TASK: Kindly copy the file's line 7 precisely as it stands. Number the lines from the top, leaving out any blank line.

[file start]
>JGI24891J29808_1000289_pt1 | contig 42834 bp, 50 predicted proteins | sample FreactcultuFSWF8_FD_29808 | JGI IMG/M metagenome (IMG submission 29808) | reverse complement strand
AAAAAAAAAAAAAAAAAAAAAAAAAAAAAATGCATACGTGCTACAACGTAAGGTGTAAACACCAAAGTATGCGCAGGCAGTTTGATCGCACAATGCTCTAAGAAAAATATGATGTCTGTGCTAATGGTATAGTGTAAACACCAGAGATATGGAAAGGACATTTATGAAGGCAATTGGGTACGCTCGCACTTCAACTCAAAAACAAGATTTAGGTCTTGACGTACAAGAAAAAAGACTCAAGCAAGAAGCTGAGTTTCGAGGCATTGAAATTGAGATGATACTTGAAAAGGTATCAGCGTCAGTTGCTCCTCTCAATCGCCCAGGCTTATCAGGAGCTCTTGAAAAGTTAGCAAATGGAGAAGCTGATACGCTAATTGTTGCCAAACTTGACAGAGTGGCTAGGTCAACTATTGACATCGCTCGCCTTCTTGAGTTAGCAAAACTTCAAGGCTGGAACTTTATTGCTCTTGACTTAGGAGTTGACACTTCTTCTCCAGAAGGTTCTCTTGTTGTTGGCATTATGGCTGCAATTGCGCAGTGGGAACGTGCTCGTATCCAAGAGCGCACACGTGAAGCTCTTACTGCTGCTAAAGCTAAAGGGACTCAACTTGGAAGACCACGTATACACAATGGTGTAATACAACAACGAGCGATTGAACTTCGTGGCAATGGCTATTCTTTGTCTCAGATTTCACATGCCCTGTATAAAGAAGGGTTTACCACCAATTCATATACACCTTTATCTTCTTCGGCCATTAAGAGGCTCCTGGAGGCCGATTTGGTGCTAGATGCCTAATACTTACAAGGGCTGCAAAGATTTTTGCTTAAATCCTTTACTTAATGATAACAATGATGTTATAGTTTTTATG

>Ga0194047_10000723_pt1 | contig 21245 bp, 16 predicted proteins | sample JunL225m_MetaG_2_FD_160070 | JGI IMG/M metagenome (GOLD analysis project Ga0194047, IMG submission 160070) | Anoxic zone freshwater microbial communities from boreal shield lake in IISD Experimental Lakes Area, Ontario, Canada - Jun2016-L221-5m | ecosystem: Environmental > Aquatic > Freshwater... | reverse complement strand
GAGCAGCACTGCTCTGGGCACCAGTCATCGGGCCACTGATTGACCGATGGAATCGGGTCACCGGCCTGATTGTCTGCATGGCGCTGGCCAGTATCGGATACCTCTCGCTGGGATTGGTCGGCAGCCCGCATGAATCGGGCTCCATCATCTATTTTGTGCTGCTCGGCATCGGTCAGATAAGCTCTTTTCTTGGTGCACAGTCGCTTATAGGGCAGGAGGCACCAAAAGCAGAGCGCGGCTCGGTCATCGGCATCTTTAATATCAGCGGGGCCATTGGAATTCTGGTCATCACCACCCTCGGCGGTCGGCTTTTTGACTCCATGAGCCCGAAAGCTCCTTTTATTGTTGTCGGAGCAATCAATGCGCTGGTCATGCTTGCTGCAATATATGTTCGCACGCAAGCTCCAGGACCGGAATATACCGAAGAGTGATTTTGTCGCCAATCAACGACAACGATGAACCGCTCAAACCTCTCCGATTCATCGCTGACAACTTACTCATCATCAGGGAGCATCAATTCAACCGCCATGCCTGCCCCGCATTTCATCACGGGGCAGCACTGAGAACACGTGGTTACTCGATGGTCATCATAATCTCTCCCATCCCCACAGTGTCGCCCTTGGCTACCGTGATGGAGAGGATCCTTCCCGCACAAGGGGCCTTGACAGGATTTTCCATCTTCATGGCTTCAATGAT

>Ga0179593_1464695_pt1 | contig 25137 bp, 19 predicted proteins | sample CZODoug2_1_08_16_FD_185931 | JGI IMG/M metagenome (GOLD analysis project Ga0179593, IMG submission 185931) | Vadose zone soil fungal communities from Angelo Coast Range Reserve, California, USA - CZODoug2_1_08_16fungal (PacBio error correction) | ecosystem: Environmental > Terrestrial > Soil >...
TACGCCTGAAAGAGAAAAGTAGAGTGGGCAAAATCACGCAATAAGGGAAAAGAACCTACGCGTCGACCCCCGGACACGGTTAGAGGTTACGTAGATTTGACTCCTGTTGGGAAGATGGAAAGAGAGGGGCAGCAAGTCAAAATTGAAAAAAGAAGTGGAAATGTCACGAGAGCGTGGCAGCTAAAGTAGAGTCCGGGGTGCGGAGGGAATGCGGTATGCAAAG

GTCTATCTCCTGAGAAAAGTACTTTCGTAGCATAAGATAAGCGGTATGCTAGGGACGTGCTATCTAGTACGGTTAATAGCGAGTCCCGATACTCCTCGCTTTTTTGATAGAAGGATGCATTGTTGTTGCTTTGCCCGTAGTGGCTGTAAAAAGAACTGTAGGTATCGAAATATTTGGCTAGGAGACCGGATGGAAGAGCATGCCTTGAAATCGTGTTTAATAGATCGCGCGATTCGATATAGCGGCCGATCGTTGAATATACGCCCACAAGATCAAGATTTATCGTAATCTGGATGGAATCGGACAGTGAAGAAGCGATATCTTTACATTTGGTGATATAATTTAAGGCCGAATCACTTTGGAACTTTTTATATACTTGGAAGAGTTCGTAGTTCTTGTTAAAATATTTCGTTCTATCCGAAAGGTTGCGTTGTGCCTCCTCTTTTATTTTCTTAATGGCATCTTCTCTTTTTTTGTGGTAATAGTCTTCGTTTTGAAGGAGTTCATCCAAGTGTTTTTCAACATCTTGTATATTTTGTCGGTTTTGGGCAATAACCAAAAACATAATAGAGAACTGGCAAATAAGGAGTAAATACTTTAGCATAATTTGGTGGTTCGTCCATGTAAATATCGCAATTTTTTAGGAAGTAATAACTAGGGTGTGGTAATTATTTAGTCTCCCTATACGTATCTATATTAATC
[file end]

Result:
GTCTATCTCCTGAGAAAAGTACTTTCGTAGCATAAGATAAGCGGTATGCTAGGGACGTGCTATCTAGTACGGTTAATAGCGAGTCCCGATACTCCTCGCTTTTTTGATAGAAGGATGCATTGTTGTTGCTTTGCCCGTAGTGGCTGTAAAAAGAACTGTAGGTATCGAAATATTTGGCTAGGAGACCGGATGGAAGAGCATGCCTTGAAATCGTGTTTAATAGATCGCGCGATTCGATATAGCGGCCGATCGTTGAATATACGCCCACAAGATCAAGATTTATCGTAATCTGGATGGAATCGGACAGTGAAGAAGCGATATCTTTACATTTGGTGATATAATTTAAGGCCGAATCACTTTGGAACTTTTTATATACTTGGAAGAGTTCGTAGTTCTTGTTAAAATATTTCGTTCTATCCGAAAGGTTGCGTTGTGCCTCCTCTTTTATTTTCTTAATGGCATCTTCTCTTTTTTTGTGGTAATAGTCTTCGTTTTGAAGGAGTTCATCCAAGTGTTTTTCAACATCTTGTATATTTTGTCGGTTTTGGGCAATAACCAAAAACATAATAGAGAACTGGCAAATAAGGAGTAAATACTTTAGCATAATTTGGTGGTTCGTCCATGTAAATATCGCAATTTTTTAGGAAGTAATAACTAGGGTGTGGTAATTATTTAGTCTCCCTATACGTATCTATATTAATC